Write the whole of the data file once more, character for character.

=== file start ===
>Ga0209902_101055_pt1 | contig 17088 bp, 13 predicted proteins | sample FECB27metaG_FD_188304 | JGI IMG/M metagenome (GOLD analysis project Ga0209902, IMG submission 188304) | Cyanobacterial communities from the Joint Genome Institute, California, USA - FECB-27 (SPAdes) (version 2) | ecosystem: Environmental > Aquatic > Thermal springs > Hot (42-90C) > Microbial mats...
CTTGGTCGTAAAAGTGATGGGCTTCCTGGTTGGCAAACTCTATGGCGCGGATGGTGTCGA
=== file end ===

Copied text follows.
>Ga0209902_101055_pt1 | contig 17088 bp, 13 predicted proteins | sample FECB27metaG_FD_188304 | JGI IMG/M metagenome (GOLD analysis project Ga0209902, IMG submission 188304) | Cyanobacterial communities from the Joint Genome Institute, California, USA - FECB-27 (SPAdes) (version 2) | ecosystem: Environmental > Aquatic > Thermal springs > Hot (42-90C) > Microbial mats...
CTTGGTCGTAAAAGTGATGGGCTTCCTGGTTGGCAAACTCTATGGCGCGGATGGTGTCGA